Turkey will not consider lifting its restrictions on the London offshore swap market before achieving a strong policy rate buffer over the inflation rate, unnamed people with knowledge of the discussions, told Bloomberg on October 9.
Well, there’s no need for the Erdogan administration’s new broom economic team to be shy. Let’s narrow down to exactly when the restrictions will come off. Pencil in April 2024, just after the local elections that will be held in March.
Until those polls, the June-installed “orthodox” economic masters (masters, that is, until the boss president Recep Tayyip Erdogan decides they are masters no more) will continue to gradually hike the policy rate on the path to positive real rate territory.
The economic team also know that delivering a bold currency devaluation would be bracing. But as things stand, the FX-protected “KKM” deposits scheme limits their space. In the run-up to post-election April, the government aims to cut the volume of the KKM.
A big devaluation would, of course, also create undisguisable problems for the official inflation series. So, for delivery, let’s count with a devaluation that’s not too big, but not too negligible.
Everything will be prepared to welcome in the global finance industry.
The problem is that Turkey needs some hard currency by April (or, perhaps by next summer when the high tourism season opens and portfolio inflows reach significant levels).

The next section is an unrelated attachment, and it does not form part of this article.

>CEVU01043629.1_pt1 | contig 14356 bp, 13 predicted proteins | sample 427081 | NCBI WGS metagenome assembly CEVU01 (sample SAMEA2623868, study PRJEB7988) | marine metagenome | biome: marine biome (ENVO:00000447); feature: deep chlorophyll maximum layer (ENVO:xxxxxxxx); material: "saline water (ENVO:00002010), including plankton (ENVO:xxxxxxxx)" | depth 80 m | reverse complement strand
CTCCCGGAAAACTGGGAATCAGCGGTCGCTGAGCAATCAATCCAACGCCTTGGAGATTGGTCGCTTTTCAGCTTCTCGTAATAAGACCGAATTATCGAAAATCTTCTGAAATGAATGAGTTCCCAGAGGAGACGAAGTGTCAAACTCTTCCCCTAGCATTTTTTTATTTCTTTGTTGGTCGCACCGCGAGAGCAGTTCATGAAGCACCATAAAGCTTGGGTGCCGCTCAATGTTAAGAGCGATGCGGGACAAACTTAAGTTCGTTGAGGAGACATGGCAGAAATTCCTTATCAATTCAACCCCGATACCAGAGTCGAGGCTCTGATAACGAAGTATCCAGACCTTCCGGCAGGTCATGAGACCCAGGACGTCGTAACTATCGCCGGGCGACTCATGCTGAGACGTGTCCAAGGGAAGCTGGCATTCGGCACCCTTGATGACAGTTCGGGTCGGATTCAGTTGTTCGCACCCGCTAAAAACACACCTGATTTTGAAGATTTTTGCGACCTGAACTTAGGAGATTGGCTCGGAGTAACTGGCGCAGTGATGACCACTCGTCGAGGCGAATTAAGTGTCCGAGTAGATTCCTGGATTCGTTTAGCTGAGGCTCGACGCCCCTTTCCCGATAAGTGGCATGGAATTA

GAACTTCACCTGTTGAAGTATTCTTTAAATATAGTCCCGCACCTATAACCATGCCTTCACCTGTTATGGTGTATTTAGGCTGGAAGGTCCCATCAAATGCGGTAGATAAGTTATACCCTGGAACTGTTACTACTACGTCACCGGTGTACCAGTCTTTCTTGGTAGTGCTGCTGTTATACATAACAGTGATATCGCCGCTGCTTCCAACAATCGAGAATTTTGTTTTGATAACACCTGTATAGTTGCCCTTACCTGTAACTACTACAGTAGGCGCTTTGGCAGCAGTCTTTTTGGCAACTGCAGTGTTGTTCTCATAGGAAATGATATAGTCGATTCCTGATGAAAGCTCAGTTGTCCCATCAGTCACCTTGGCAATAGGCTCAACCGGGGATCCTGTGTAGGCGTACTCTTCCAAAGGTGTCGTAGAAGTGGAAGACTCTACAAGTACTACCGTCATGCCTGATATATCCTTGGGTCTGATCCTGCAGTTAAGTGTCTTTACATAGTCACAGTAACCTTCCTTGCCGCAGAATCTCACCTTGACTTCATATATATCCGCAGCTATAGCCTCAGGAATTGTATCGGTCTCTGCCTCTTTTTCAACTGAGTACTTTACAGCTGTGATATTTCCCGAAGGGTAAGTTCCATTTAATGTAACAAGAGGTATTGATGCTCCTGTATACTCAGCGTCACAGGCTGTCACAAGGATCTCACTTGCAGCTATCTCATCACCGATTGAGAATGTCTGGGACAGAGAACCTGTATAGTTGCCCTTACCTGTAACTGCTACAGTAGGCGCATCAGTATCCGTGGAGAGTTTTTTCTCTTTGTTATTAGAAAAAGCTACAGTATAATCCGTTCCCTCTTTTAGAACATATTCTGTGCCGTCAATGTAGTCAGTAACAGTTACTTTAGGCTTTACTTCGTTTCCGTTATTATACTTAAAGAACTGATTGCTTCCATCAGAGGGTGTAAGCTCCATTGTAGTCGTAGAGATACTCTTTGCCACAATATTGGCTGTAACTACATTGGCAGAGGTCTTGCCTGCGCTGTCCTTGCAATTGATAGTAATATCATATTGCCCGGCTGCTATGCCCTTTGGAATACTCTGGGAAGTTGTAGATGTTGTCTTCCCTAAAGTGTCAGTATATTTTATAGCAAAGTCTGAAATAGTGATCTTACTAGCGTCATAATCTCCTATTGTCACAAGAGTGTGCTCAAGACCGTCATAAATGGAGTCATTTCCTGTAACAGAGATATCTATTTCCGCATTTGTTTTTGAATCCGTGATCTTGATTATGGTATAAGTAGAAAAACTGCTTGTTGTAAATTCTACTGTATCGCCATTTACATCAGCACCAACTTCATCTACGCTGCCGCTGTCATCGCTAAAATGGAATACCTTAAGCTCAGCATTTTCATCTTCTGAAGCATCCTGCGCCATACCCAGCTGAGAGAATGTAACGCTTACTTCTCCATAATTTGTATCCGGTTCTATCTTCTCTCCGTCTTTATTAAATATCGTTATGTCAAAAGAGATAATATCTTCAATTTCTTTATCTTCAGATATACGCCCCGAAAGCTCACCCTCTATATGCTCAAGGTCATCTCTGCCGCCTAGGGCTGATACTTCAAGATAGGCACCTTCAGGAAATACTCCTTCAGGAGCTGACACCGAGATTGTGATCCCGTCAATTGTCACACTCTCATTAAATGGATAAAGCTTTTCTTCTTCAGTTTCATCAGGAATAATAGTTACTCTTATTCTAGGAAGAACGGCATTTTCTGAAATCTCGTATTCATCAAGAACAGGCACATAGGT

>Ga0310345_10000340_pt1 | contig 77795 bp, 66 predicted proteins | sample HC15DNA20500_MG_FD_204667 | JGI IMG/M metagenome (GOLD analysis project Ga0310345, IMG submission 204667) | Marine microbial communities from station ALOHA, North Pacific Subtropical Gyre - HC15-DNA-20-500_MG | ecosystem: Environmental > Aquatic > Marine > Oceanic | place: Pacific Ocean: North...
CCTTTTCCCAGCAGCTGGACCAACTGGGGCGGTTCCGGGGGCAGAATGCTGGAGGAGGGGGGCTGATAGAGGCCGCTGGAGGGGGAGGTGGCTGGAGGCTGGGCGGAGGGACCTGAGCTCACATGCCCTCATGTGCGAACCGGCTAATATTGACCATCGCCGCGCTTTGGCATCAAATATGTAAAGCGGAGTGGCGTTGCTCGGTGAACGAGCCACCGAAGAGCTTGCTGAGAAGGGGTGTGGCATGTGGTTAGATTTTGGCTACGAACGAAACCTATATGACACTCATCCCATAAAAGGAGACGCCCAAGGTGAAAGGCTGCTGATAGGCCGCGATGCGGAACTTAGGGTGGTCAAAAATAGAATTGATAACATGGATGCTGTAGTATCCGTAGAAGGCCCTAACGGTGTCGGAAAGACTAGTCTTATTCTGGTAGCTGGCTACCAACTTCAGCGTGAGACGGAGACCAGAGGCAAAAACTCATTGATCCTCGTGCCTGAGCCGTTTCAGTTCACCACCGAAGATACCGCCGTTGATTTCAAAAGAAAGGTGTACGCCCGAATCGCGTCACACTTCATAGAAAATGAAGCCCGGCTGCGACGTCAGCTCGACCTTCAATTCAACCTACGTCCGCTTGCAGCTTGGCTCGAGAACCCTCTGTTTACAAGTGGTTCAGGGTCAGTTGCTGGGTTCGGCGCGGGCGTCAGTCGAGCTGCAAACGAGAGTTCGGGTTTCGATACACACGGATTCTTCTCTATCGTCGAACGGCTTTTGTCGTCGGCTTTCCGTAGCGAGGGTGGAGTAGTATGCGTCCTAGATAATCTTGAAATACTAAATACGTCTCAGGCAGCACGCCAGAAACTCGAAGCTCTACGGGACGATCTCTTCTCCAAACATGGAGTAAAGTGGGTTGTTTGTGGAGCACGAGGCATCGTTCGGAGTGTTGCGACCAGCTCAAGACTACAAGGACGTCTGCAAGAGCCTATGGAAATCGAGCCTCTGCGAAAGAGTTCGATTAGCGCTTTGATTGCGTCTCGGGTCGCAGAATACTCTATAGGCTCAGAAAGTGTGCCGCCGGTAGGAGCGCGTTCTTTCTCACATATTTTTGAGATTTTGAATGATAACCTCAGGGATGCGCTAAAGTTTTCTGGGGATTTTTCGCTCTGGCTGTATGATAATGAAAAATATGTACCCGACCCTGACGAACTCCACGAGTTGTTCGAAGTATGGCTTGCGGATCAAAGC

Every day now there is a Turkish minister in the Gulf meeting with an Arab counterpart. Finance honcho Mehmet Simsek has been travelling further afield to cities including London and New York in the intensive search for capital.
The finance industry media, meanwhile, continues to headline how “Turkey’s return to policy orthodoxy under President Recep Tayyip Erdogan’s new economic team has boosted the global appetite for Turkish stocks, bonds and currency.” Spot the spin. Give us a break.
On September 21, the pair once again broke through the horizontal barrier set at the 27/$ level. The latest record high, registered on October 9, is 28.1125.
The regime has lately been applying a ‘five/10 kuru (Turkish cent) devaluation per day policy’ in the struggle to stop the slide. As of October 10, the new daily trench was being dug around the 27.70-level.
Looking at the global markets, sentiment remains turbulence-free, despite the latest rise in US Treasury yields (sailing through the 6%s across the curve) that was followed by the rise in the USD Index (DXY) (into the 106s from the 99s seen in July).
Returning to Bloomberg’s sources, Erdogan’s economic maestros are concerned that removing the cap on the overseas lira supply could risk an increase in short-selling activity.
Money managers are said to have told Simsek in meetings that they see access to an adequate hedging mechanism as a pre-requisite.
Since 2018, when the lira entered the first phase of its unprecedented collapse, the lira squeeze for foreigners has been followed by periodically booming lira costs on the London offshore swap market.
Turkish banks are informally ordered to cut the lira supply on the market to prevent foreign traders from shorting lira, particularly when the stress on the local currency is high.
In 2022, Turkey’s capital markets board, SPK, also ordered local banks to not market supranational bonds, namely lira bonds sold by foreign banks, to their customers. These papers are an alternative way to access lira.